I first read Martin Amis while I was working at B. Dalton Booksellers as a clerk. He had just published London Fields, and I remember being totally absorbed in the language and tone that he used. He was the first “postmodernist” that I had read and it was a completely new way of experiencing literature for me. Until then, I was a strong fan of realist fiction and was planning on writing a maters thesis on either Heathcliff from Wuthering Heights, or Shakespeare. London Fields is a novel that is both apocalyptic and poetic. Having taught it two years ago, I think it’s as relevant today as it was when it was published in 1989, two years after I graduated from high school.
I have had the good fortune to meet Martin Amis on two occasions. Each time the encounter left me with something I had not expected from an author that was so famous (or perhaps “infamous” is the right word) and had such an influence on me. Amis’s writing is a large part of my early literary education, and I am convinced that without reading him I very well may have ended up going into marketing or advertising as I had originally intended.
The first time I met Amis was when he was doing a reading at Barnes & Noble in Manhattan’s Union Square. The book he was promoting was The Information, a splendid fictional account of the collapse of Amis’s friendship with fellow Brit, Julian Barnes. I love this novel perhaps more than London Fields because of the potential gossip the reader can mine from its incredibly complex and funny prose. I will never forget the night I first heard Amis speak in person. “It was a dark and stormy night,” describes perfectly the weather over Manhattan. I was dating a co-worker at the time (something I absolutely do not recommend) and she was, let’s just say, problematic. The Union Square Barnes & Noble was standing room only and was very excited to meet Amis. This was one of the first book signings I had attended, so I was still a bit star-struck with the thought of meeting authors. I remember Amis coming out and reading for about twenty minutes. He was funny, slightly droll, and charming. For those who don’t know, Amis is very short (about 5’5) and has a wonderful reputation with women—something I always admired about him. When the signing portion of the evening began Amis was seated at a table and the audience began to line up to have books signed. What I remember clearly is that Amis had a large hole in his sock that revealed almost the entire heal of his foot. I was a bit taken aback by this. In a way it cheapened the whole experience for me. This is something I have never forgotten and try as I might, I still cannot get the image of a hole in the sock out of my mind.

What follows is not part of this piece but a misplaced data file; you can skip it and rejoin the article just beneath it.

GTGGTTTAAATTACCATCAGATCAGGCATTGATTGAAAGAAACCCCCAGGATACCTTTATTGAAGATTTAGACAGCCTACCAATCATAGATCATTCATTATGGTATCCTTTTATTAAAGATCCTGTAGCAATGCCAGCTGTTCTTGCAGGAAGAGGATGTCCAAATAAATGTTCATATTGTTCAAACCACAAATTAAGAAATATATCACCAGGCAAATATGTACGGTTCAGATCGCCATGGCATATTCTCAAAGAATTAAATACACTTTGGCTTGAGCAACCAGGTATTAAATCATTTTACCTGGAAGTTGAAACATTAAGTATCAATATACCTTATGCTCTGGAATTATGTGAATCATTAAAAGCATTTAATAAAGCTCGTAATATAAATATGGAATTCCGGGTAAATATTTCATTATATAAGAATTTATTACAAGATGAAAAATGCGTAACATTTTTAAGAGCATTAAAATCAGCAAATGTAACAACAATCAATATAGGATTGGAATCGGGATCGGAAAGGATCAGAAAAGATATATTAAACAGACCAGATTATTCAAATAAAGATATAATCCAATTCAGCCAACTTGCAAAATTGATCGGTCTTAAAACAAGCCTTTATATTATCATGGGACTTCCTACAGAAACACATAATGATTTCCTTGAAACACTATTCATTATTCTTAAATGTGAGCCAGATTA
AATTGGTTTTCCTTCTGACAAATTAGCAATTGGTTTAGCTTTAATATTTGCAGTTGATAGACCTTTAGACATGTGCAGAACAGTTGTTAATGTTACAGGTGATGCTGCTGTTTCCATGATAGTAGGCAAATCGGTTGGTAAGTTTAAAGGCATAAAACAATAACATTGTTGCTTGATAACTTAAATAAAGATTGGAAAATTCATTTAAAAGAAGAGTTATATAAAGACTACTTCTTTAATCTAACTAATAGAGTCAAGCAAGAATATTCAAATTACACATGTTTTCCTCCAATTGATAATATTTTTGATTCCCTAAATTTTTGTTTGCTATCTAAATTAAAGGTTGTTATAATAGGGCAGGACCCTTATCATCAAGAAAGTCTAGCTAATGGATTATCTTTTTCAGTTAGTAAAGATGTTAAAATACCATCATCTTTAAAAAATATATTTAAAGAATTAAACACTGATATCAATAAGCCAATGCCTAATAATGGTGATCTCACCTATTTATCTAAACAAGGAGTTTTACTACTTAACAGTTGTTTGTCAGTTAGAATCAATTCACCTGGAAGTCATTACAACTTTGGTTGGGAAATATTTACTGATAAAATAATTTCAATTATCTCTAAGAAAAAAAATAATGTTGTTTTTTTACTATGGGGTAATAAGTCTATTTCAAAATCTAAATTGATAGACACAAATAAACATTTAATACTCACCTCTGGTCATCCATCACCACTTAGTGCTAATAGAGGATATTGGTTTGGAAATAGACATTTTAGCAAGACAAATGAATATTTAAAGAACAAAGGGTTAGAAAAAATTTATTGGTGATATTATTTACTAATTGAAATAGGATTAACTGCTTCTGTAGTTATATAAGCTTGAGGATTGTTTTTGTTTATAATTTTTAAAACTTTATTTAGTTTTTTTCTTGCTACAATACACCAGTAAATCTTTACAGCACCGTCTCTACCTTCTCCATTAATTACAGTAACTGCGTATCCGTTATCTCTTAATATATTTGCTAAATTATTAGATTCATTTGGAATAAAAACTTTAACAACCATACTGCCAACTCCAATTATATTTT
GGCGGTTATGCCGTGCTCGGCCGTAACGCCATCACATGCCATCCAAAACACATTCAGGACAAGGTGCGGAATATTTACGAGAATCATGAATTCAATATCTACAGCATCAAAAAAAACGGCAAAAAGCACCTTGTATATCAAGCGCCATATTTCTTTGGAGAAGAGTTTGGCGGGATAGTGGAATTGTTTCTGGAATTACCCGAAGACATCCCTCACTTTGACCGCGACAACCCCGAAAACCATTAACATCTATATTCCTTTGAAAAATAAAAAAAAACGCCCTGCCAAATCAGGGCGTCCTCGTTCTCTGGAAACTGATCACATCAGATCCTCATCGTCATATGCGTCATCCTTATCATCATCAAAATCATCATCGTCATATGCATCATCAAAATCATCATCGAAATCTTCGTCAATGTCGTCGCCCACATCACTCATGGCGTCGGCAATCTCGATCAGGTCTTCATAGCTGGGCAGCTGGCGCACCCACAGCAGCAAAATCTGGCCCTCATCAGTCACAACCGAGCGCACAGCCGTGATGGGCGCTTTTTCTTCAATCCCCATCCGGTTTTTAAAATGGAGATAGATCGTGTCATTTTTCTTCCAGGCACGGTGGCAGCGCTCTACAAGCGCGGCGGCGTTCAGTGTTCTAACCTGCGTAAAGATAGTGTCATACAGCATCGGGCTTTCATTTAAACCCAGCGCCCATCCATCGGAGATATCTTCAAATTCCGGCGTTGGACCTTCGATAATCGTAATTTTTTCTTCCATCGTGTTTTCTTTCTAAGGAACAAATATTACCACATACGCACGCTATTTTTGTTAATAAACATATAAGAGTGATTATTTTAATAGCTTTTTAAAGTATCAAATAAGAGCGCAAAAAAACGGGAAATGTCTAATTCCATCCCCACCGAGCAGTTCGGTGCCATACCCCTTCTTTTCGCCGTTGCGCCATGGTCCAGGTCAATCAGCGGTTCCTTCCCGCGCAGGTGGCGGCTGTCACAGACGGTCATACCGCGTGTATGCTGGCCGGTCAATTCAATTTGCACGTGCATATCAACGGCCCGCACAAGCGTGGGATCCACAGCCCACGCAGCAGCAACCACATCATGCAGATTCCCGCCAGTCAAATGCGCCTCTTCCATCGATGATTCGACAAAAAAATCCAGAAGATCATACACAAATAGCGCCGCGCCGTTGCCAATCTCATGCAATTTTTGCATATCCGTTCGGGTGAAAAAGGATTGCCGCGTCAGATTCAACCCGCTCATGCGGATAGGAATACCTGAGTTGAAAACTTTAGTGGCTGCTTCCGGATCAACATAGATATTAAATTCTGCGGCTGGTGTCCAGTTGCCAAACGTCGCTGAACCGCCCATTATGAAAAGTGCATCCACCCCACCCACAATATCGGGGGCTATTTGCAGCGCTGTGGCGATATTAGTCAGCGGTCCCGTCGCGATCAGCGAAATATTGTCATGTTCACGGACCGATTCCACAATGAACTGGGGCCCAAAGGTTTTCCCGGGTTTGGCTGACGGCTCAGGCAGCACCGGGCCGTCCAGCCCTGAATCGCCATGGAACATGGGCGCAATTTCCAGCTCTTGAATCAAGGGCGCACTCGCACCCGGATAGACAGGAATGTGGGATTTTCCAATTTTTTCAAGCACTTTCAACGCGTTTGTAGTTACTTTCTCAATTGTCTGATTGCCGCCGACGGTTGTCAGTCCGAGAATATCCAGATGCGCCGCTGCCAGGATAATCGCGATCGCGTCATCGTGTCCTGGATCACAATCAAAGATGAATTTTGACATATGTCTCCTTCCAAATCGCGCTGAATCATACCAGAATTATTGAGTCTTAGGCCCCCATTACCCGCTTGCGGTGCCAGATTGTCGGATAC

The evening got more interesting when my then girlfriend discovered that she left her purse in a cab and panic overtook her. I was wishing I had brought someone else with me and felt little sympathy for my companion. She was troubled and trouble. But this is a story for a different time.
The second time I met Amis was on a cold winter night in Cambridge three years ago. I was waiting in line to get into the venue and I suddenly see Amis walking right for me. No one else seemed to notice, but I looked at him, he looked at me and I said hello. I recall that he had on a black leather jacket, was smoking a trademark cigarette, and when he said “Hi,” I got a face full of cigarette smoke. I still think this is one of the best literary encounters I have had. Amis and I stood together for a second or two on a cold street in Cambridge and exchanged greetings. Cigarette smoke and all, it was magical and more than made up for my earlier memory of the hole in his sock a decade earlier.
Martin Amis is at times maddening. For example, in this week’s Huffington Post he is quoted as saying that he would have to be suffering from a brain injury to write a children’s book. He has also said that Muslim’s should suffer until they get their house in order. Absurd statements like the one above do impact his popularity, but we have come to expect that from authors of such stature. As much as I disagree with him at times, he does make sense a great deal of the time. The fiction of Martin Amis is not for everyone, but for me, he is an important figure in my literary education.